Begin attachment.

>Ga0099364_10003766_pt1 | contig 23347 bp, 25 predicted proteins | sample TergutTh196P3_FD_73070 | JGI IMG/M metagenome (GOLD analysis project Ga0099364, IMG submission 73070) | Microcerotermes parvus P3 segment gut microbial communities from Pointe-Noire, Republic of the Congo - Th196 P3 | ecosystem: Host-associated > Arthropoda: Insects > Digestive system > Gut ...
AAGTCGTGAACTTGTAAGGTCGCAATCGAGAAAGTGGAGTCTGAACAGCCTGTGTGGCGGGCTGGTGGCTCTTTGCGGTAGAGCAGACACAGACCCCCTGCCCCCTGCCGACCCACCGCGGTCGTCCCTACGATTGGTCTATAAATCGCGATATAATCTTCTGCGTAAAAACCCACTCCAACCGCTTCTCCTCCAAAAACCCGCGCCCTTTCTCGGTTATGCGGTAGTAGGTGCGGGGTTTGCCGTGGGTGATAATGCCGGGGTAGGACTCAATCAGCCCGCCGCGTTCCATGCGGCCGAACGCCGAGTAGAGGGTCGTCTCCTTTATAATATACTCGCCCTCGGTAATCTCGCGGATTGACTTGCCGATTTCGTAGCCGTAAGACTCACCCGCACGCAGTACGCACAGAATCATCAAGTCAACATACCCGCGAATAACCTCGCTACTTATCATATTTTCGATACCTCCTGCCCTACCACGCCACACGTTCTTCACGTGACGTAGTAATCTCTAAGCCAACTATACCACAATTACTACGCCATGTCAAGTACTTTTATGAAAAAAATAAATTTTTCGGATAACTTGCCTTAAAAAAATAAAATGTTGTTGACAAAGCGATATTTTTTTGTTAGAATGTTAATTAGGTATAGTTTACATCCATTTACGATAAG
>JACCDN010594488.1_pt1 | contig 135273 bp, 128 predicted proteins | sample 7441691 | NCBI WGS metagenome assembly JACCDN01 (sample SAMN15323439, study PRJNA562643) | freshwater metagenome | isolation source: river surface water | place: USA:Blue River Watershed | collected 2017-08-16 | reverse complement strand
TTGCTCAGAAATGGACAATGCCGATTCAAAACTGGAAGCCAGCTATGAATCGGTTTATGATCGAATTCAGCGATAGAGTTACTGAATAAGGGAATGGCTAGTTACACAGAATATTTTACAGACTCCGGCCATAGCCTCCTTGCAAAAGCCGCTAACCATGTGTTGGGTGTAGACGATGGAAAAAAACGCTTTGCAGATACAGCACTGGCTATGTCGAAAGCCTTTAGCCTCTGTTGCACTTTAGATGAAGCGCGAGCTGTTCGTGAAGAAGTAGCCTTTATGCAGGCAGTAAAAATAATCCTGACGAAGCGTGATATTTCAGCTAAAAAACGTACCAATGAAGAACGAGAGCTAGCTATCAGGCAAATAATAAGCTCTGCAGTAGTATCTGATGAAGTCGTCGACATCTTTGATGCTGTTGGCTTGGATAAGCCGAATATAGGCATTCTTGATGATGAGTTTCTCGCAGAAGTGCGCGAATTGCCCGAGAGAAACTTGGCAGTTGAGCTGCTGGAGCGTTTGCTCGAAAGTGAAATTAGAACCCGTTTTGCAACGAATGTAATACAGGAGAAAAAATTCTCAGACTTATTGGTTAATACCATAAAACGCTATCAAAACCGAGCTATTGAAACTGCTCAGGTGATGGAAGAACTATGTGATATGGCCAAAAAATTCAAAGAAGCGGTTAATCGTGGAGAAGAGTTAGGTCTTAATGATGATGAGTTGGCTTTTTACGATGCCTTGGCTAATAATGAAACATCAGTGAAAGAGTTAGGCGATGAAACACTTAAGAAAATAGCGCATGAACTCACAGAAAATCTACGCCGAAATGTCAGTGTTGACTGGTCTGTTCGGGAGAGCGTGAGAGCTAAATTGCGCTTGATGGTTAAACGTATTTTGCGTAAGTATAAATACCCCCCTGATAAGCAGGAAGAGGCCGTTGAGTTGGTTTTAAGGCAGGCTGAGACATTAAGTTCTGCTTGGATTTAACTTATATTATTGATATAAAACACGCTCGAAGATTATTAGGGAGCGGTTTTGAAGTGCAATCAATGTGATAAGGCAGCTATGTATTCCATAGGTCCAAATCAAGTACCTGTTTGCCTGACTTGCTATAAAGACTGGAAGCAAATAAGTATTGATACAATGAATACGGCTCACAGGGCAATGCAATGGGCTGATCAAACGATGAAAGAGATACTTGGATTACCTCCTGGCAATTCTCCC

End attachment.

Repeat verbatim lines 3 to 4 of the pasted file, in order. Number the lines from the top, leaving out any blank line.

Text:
>JACCDN010594488.1_pt1 | contig 135273 bp, 128 predicted proteins | sample 7441691 | NCBI WGS metagenome assembly JACCDN01 (sample SAMN15323439, study PRJNA562643) | freshwater metagenome | isolation source: river surface water | place: USA:Blue River Watershed | collected 2017-08-16 | reverse complement strand
TTGCTCAGAAATGGACAATGCCGATTCAAAACTGGAAGCCAGCTATGAATCGGTTTATGATCGAATTCAGCGATAGAGTTACTGAATAAGGGAATGGCTAGTTACACAGAATATTTTACAGACTCCGGCCATAGCCTCCTTGCAAAAGCCGCTAACCATGTGTTGGGTGTAGACGATGGAAAAAAACGCTTTGCAGATACAGCACTGGCTATGTCGAAAGCCTTTAGCCTCTGTTGCACTTTAGATGAAGCGCGAGCTGTTCGTGAAGAAGTAGCCTTTATGCAGGCAGTAAAAATAATCCTGACGAAGCGTGATATTTCAGCTAAAAAACGTACCAATGAAGAACGAGAGCTAGCTATCAGGCAAATAATAAGCTCTGCAGTAGTATCTGATGAAGTCGTCGACATCTTTGATGCTGTTGGCTTGGATAAGCCGAATATAGGCATTCTTGATGATGAGTTTCTCGCAGAAGTGCGCGAATTGCCCGAGAGAAACTTGGCAGTTGAGCTGCTGGAGCGTTTGCTCGAAAGTGAAATTAGAACCCGTTTTGCAACGAATGTAATACAGGAGAAAAAATTCTCAGACTTATTGGTTAATACCATAAAACGCTATCAAAACCGAGCTATTGAAACTGCTCAGGTGATGGAAGAACTATGTGATATGGCCAAAAAATTCAAAGAAGCGGTTAATCGTGGAGAAGAGTTAGGTCTTAATGATGATGAGTTGGCTTTTTACGATGCCTTGGCTAATAATGAAACATCAGTGAAAGAGTTAGGCGATGAAACACTTAAGAAAATAGCGCATGAACTCACAGAAAATCTACGCCGAAATGTCAGTGTTGACTGGTCTGTTCGGGAGAGCGTGAGAGCTAAATTGCGCTTGATGGTTAAACGTATTTTGCGTAAGTATAAATACCCCCCTGATAAGCAGGAAGAGGCCGTTGAGTTGGTTTTAAGGCAGGCTGAGACATTAAGTTCTGCTTGGATTTAACTTATATTATTGATATAAAACACGCTCGAAGATTATTAGGGAGCGGTTTTGAAGTGCAATCAATGTGATAAGGCAGCTATGTATTCCATAGGTCCAAATCAAGTACCTGTTTGCCTGACTTGCTATAAAGACTGGAAGCAAATAAGTATTGATACAATGAATACGGCTCACAGGGCAATGCAATGGGCTGATCAAACGATGAAAGAGATACTTGGATTACCTCCTGGCAATTCTCCC